Friday, May 13, 2011
The Art of Racing in the Rain by Garth Stein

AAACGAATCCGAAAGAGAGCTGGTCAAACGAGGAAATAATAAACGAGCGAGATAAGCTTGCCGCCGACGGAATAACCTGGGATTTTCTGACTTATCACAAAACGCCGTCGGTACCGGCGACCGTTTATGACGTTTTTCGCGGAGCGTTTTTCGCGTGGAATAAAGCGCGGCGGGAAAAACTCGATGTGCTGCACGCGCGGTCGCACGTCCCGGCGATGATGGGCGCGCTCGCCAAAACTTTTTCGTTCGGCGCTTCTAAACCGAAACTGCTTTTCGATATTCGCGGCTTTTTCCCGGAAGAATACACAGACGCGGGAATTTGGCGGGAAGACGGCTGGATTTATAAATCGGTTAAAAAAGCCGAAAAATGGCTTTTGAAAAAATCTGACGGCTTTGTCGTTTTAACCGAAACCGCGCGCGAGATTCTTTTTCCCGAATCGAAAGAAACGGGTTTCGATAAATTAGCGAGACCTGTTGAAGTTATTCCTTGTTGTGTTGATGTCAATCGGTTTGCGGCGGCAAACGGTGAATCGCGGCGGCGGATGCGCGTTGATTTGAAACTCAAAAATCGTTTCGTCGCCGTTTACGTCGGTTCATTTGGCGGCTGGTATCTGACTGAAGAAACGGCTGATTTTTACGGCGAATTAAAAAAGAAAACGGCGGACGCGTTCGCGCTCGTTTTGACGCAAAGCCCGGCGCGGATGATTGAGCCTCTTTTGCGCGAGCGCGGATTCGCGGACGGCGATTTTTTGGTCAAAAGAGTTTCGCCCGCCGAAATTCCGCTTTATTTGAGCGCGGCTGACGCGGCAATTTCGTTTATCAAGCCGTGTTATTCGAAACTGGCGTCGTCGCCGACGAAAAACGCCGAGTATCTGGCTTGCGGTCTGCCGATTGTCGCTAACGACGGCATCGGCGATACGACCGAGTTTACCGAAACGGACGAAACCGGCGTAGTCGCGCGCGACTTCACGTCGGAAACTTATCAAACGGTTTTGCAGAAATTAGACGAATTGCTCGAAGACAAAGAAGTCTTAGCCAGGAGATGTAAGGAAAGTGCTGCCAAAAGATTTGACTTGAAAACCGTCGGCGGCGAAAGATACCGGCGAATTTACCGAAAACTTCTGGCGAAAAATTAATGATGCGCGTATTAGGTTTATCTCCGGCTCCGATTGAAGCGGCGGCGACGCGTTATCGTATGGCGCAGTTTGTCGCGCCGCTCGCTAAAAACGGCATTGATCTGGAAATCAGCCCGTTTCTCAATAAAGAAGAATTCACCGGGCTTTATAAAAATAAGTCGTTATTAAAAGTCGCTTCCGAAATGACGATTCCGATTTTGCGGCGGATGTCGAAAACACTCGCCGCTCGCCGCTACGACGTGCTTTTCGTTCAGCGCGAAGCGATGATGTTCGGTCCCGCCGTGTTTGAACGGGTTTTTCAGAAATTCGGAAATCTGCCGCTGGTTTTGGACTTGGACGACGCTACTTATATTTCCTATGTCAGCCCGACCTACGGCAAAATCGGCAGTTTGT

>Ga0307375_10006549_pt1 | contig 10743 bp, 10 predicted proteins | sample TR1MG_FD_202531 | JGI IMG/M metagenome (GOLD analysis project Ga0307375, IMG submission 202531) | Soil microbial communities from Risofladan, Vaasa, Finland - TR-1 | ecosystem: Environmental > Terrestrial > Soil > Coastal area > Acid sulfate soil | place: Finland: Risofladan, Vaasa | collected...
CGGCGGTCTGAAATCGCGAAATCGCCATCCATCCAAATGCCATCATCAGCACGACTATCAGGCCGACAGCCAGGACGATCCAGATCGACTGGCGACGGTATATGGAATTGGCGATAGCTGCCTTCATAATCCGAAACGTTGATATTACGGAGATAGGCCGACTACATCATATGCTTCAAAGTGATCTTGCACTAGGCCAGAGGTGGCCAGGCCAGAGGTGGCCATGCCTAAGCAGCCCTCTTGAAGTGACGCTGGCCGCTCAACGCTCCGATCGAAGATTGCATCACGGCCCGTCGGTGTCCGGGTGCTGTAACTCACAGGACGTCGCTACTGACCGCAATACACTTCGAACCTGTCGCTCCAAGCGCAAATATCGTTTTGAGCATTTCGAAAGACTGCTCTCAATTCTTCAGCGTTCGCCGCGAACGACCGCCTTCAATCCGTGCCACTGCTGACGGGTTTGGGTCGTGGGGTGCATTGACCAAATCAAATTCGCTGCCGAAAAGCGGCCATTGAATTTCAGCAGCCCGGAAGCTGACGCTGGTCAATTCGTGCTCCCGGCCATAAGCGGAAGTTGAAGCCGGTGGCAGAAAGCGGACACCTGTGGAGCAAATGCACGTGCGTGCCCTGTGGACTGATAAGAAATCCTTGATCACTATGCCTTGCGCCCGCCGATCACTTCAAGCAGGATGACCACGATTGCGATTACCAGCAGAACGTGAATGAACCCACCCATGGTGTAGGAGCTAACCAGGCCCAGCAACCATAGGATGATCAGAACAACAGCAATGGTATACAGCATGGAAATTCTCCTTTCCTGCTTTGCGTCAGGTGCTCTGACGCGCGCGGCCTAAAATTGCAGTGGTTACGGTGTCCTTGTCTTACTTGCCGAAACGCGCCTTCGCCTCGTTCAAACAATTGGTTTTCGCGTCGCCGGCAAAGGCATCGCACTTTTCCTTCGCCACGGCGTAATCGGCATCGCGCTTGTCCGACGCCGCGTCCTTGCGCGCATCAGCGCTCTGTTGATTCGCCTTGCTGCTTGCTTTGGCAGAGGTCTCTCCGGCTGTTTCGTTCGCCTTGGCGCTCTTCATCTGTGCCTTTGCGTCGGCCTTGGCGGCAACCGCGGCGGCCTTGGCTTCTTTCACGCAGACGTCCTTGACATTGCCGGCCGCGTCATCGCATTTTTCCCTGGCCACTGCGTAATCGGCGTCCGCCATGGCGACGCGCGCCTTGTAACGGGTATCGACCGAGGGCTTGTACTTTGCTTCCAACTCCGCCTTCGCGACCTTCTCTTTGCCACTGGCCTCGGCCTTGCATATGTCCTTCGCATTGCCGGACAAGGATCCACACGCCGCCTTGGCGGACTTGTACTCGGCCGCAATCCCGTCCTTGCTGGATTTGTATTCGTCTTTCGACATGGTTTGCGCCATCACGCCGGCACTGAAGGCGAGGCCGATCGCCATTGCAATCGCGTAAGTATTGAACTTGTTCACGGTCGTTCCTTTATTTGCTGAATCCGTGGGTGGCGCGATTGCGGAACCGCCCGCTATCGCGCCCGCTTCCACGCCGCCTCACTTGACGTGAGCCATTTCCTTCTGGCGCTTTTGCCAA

The Art of Racing in the Rain is one of those books where the author has somehow struck a nerve with a lot of people, and I've been meaning to review this book for over a month. A decade before this book came out, the author (who was a screenwriter at the time) saw a film set in Mongolia called "State of Dogs." This film showed the Mongolian belief that a dog will return in its next reincarnation as a man. Enzo is our dog, a mixed-breed with some wiry hair that possibly indicates a bit of terrier. Enzo is also our narrator, so we see everything through his innocent eyes. Enzo loves to watch TV, including the National Geographic channel. Enzo wishes he had opposable thumbs, and so, so wishes he could talk. He wants to be human even though it would mean adopting the inferior human body, and he is consumed with love for his people, especially Denny, his racecar-driving owner, and Denny's little girl Zoe. There's a lot of racecar driving trivia in this book. While i don't like car racing, I still loved this book, and this sentiment was repeated many times by other readers in my book club. There are tragedies compiled on top of each other in this story, and this bothered some members of our book club. But the Buddhist principals are all here, and they are part of the author's belief system; the suffering in life, and the stripping away of material things, for example. Denny must practice patience, have faith, forbear the wrongs of others, be tolerant and most importantly, accept his own role in and responsibility for his circumstances, all part of the basic Buddhist tenet. Although the Buddhist principals are not explained outright, we travel through many of them in this book. Enzo himself goes through a transformation and finds ways to help his circumstances. He also has his own personal demons, including some of his own making (as we all do). Yes, he is on watch for crows and a certain stuffed zebra. It made me think of other reincarnation-related novels and short stories, such as "Breakfast with Buddha" and "You Are not Here" although this book is unique until itself, and possibly the best of them. Several people in book club said they looked differently at their dogs after reading this book. There are lots of good author interviews on itunes, by the way. p.s. The author was a race car driver years ago, who also wrecked while racing in the rain.